along the lines, hash and obj. id.

Gabriel Genellina gagsl-py2 at
Wed Feb 27 23:16:01 CET 2008

En Tue, 26 Feb 2008 05:58:52 -0200, <castironpi at> escribió:

> It works to keep a reference to the object, then access the member
> again.  If your only reference to the object is the member itself,
> obj.a= {} breaks d, but obj.a.clear() keeps it alive.
> In the case of immutables, there is no such .clear() equivalent.  If
> obj.a is a tuple, string, or integer (*miss any?), d is always broken
> when obj.a is changed.

"when obj.a is changed": That may have two meanings:

a) "when the object itself referenced by obj.a is modified" or
b) "when obj.a is made to refer to another object"

For a), you use something like obj.a.somemethod(). "obj.a" still refers to  
the same object, even if it changed internally; if obj.a and both  
were refering to the same object, they still do. [1]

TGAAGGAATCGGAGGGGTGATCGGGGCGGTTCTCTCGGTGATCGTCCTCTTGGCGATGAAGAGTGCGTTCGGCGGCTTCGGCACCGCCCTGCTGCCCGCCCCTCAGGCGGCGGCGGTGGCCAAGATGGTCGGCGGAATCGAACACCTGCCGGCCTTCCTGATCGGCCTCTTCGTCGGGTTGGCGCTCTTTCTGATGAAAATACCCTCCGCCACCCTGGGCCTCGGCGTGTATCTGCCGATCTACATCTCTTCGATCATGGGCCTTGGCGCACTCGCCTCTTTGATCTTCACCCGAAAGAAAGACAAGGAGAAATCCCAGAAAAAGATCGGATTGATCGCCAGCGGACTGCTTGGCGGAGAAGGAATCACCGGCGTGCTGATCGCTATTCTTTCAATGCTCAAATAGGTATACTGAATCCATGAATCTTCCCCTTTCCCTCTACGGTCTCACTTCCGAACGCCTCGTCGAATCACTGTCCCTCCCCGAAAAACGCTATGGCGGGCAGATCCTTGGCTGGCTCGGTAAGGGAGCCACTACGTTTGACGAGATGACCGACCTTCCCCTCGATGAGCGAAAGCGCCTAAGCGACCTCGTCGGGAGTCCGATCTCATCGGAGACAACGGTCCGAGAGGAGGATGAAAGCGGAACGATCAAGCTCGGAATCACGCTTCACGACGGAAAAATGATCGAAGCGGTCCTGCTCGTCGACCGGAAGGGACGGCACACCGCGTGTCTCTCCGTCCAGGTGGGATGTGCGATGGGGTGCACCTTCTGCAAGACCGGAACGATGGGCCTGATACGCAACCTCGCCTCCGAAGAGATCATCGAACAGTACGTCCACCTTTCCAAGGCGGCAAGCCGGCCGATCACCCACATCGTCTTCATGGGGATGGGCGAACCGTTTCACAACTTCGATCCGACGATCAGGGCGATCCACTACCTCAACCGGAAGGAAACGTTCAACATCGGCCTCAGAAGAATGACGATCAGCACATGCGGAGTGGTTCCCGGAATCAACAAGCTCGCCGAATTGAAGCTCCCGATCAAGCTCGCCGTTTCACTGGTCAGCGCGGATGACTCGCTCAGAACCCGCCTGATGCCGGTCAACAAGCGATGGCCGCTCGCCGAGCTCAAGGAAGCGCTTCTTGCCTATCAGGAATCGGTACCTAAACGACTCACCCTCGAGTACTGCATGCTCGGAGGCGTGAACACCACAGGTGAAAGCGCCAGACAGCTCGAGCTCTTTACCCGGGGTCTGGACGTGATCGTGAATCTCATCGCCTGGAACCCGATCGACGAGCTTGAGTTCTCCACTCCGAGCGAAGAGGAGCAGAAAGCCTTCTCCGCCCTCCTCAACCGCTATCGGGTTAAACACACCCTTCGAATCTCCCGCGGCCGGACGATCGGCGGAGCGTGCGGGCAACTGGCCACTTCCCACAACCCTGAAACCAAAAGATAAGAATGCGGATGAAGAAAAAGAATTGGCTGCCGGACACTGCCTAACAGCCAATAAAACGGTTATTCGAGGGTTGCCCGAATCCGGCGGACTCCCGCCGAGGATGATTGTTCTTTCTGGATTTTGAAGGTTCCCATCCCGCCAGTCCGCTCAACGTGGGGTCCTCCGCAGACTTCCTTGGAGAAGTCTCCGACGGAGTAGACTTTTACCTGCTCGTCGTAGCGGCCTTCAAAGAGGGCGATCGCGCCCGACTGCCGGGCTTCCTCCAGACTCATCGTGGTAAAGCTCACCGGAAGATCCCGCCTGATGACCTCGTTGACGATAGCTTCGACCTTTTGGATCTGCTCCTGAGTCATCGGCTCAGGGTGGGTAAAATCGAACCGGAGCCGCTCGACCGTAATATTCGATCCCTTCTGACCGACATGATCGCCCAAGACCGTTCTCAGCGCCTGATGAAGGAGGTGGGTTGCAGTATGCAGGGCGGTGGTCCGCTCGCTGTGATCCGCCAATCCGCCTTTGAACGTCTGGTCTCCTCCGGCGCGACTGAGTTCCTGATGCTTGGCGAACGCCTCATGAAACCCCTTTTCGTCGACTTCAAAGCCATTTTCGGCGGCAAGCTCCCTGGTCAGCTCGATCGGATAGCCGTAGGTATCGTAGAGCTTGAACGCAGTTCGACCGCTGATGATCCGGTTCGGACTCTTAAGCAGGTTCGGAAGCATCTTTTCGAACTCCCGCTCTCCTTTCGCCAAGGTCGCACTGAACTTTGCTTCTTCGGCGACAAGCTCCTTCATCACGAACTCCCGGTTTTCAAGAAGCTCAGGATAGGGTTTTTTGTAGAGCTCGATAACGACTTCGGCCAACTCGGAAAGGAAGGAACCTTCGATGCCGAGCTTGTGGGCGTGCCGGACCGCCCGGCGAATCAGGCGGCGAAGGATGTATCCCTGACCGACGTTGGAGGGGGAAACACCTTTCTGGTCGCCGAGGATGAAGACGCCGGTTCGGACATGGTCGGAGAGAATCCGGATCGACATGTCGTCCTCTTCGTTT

For b), you have to rebind the name using any statement with such effects  
(assignment, for, with, import...); in this example, as obj.a is an  
attribute reference, the only allowed forms are assignments: obj.a =  
something (including augmented assignments obj.a += something). If obj.a  
and both were previously refering to the same object, you can't  
guarantee that after executing such statements.

> The generic solution involves a second level of indirection: tuple* d=
> &obj.a.  I can't land a clean solution to it though.

(Forget about C and pointers... you'll just confuse things this way.  
Python has objects and names that refer to them, not pointers and  
variables with allocated storage and type.)

Depending on the requirements, there are several answers. You may  
distinghish "some" place as "the" official place where the object lives,  
and make all other retrieve it from there when needed. Or use a  
notification mechanism when its value changes. Or wrap the value into  
another shared object.

[1] Assuming somemethod() isn't evil and rebinds obj.a itself...

Gabriel Genellina

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